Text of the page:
Under the EPA rules and regulations, any facilities making new investments would need to obtain a permit. To do this it would be necessary to demonstrate implementation of 'best available control technology', however rules for determining what is required to satisfy this crierion do not yet exist.
ACC suggests that some time out is required to "put together a comprehensive policy that reduces emissions in our country whilst ensuring that our manufacturing sector can continue to invest".
This blog fully supports the approach proposed by ACC. A clear and well defined plan is required to address questions of sustainability and a coherent approach is required to understand and deal with the issue of climate change. Serious consequences for the chemical industry could result if an ill-considered approach is taken for the sake of political expediency.


ExxonMobil Develops Shale Gas Business With XTO Acquisition

Photo : Energy Tribune

ExxonMobil has clearly signalled its intent to develop a global shale gas business with the acquisition of XTO Energy, the Texas-based 'unconventional' gas producer.

The deal, which cost some $41bn, gives ExxonMobil a strong global position in the fast growing shale gas market, with assets throughout the world.

Shale gas extraction has become increasingly attractive as extraction techniques have improved and costs have fallen. Estimates of the potential gas supply are being revised steadily upwards as new reserves are located. The involvement of the majors such as ExxonMobil will further increase the amount of new exploration and production. It is unlikely that the 'unconventional' tag will last much longer.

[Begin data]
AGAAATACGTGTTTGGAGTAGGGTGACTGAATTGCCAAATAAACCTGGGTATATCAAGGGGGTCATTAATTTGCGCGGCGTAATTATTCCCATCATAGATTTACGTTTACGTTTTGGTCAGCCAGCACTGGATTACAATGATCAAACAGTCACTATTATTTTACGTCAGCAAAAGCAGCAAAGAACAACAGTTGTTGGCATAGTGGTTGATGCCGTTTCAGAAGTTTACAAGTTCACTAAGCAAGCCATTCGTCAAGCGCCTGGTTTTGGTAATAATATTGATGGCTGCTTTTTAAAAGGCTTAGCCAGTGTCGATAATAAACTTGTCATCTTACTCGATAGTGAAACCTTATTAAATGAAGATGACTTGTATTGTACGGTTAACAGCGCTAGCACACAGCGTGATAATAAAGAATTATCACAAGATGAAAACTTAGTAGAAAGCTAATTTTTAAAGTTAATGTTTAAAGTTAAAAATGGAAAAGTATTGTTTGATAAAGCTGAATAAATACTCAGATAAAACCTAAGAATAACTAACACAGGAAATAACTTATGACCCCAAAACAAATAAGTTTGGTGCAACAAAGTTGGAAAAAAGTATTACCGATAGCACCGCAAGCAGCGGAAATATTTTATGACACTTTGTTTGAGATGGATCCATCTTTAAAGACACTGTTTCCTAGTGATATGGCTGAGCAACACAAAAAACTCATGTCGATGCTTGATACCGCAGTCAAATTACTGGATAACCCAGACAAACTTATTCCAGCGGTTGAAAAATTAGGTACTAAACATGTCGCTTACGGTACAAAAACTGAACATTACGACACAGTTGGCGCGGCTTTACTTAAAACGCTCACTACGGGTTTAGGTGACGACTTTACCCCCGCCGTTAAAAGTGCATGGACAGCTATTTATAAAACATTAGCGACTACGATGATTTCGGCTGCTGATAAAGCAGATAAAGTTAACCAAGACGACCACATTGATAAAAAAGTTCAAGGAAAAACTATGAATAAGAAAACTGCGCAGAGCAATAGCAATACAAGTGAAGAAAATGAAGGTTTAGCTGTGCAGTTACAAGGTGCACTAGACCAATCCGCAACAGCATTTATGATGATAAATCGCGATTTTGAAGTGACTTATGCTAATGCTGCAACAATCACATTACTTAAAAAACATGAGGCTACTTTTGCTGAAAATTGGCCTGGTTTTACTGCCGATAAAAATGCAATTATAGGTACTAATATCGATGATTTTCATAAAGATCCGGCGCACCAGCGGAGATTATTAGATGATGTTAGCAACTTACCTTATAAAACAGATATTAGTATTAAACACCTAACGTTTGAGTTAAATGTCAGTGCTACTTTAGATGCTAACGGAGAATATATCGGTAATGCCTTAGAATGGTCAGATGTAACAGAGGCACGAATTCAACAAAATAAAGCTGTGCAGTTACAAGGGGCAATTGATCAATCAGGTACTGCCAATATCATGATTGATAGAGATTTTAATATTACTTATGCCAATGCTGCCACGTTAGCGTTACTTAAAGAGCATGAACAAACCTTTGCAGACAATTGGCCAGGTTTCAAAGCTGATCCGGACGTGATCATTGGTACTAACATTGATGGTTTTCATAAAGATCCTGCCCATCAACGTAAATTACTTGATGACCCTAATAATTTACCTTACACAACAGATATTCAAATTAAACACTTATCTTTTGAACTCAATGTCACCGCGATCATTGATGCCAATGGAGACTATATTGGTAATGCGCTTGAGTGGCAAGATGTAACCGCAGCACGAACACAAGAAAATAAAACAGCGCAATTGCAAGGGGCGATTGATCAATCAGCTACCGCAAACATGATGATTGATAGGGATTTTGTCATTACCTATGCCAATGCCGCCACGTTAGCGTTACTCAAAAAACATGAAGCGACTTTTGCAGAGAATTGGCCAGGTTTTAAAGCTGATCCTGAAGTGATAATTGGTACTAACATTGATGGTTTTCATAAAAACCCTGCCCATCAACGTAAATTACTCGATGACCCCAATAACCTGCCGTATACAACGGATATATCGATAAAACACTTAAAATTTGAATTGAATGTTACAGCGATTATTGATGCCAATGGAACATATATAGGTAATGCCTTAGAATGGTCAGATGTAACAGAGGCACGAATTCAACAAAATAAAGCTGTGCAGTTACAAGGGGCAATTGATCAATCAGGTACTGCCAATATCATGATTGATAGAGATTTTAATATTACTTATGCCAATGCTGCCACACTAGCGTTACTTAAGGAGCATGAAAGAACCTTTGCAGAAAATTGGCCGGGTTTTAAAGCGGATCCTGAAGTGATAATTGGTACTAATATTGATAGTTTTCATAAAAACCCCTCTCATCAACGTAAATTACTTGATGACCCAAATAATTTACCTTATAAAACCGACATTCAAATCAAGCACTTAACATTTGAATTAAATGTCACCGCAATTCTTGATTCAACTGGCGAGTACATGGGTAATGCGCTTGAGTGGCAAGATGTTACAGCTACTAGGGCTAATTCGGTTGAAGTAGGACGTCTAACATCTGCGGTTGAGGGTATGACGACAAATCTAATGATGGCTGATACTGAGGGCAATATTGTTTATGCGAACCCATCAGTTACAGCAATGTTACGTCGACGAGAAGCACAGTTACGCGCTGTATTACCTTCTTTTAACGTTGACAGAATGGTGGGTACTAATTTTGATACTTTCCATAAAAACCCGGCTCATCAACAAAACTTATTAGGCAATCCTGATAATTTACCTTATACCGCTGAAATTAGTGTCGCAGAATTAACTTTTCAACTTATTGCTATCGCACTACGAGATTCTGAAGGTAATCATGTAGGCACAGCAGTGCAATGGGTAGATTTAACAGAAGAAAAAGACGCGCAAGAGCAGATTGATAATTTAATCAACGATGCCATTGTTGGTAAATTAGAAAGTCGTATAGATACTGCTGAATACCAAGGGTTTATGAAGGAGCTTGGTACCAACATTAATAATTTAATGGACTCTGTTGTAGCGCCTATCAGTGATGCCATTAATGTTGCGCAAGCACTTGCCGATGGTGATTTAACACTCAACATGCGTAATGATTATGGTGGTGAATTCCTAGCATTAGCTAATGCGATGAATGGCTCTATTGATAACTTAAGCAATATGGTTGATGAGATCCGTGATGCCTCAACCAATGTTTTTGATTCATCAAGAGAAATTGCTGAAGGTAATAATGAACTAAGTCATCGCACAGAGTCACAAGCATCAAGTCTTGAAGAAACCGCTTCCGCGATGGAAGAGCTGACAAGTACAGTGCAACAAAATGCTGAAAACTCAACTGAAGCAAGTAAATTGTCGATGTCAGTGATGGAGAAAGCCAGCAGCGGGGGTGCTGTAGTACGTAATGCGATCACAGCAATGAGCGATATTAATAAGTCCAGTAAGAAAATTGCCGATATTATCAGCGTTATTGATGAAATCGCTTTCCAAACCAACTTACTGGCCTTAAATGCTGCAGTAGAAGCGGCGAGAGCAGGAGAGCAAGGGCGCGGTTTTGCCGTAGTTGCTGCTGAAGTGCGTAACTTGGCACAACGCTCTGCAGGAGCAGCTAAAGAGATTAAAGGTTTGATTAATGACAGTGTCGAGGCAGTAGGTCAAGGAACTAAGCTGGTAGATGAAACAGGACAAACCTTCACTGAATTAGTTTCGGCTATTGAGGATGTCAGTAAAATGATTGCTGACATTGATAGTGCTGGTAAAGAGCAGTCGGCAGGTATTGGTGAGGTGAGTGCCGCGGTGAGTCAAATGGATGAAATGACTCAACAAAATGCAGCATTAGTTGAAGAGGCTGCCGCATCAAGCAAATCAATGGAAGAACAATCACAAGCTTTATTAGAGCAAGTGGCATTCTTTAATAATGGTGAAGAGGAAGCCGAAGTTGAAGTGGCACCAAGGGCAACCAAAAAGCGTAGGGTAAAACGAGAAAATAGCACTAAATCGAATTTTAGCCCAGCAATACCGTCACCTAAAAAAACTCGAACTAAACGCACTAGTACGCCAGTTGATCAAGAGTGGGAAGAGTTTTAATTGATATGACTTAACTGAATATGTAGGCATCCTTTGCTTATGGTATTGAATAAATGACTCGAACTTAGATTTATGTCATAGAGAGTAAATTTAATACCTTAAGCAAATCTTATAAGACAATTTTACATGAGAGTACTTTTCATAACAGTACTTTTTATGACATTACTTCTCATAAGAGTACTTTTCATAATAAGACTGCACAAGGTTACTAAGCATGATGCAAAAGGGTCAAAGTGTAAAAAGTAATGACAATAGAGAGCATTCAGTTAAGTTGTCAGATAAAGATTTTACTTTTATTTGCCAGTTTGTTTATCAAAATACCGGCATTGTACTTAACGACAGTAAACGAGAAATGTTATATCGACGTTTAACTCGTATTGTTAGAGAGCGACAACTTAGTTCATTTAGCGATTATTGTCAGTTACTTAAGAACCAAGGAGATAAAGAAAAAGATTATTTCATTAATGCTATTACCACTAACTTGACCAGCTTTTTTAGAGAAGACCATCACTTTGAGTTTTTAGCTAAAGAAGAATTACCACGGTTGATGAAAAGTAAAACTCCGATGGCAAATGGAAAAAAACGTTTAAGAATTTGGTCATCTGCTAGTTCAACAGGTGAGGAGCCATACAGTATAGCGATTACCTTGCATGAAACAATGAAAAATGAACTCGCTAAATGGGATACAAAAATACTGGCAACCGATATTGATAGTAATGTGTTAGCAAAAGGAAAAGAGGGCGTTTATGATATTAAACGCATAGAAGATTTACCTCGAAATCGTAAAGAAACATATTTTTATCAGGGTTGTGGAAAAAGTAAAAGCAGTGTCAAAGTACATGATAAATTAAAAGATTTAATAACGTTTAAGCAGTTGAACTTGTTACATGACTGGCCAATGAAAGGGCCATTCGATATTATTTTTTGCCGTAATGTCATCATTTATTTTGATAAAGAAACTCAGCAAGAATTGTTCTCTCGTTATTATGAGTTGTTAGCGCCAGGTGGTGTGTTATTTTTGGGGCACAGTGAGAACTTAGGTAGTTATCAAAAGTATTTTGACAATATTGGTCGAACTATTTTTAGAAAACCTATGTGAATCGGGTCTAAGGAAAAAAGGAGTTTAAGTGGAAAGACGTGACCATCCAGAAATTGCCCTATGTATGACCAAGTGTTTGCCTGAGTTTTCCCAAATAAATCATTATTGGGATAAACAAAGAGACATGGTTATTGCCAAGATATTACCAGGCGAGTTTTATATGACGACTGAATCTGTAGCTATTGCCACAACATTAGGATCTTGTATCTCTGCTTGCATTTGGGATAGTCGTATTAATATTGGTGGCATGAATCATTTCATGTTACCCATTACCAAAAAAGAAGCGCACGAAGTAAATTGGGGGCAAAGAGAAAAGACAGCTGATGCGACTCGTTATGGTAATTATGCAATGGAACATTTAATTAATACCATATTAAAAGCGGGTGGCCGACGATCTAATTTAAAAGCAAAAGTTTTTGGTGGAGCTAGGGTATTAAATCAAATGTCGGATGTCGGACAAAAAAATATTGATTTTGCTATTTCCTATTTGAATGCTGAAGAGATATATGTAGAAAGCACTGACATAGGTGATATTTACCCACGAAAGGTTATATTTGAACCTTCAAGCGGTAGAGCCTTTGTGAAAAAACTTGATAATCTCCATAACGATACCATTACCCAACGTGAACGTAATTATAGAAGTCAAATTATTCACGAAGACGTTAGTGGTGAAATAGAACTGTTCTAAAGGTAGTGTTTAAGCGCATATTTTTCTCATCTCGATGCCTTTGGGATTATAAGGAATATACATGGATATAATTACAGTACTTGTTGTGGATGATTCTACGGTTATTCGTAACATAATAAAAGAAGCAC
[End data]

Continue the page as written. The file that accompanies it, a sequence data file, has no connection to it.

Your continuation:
Buncefield - Process Safety Leadership Group Publishes Final Report

photo : metro.co.uk

The UK Process Safety Leadership Group (PSLG) has published a report that specifies minimum standards of safety and environmental protection for all UK sites storing large volumes of gasoline.

The PSLG was set up following the explosions at fire the Buncefield fuel depot in December 2005.

The PSLG consists of expert representatives from the industry and regulatory bodies. In the course of its work, the group has established a set of 'Principles of Process Safety Leadership' as follows:

  • Clear and positive process safety leadership is at the core of managing a major hazard business and is vital to ensure that risks are effectively managed
  • Process safety leadership requires board level involvement and competence. For companies with boards located outside the UK then the responsibility to show this leadership rests with the most senior UK managers.
  • Good process safety management does not happen by chance and requires constant active engagement
  • Board level visibility and promotion of process safety leadership is essential to set a positive safety culture throughout the organisation
  • Engagement of the workforce is needed in the promotion and achievement of good process safety management
  • Monitoring process safety performance based on both leading and lagging indicators is central to ensuring business risks are being effectively managed
  • Publication of process safety performance information provides important public assurance about the management of risks by an organisation
  • Sharing best practice across industry sectors, and learning and implementing lessons from relevant incidents in other organisations, are important to maintain the currency of corporate knowledge and competence.
The principles are backed up by recommendations on organisation and resources. This blog's view is that this document is a 'must see' for all managers in the chemical industry, irrespective of location, as it provides an excellent checklist for measuring your organisation's current performance against best practice in process safety management.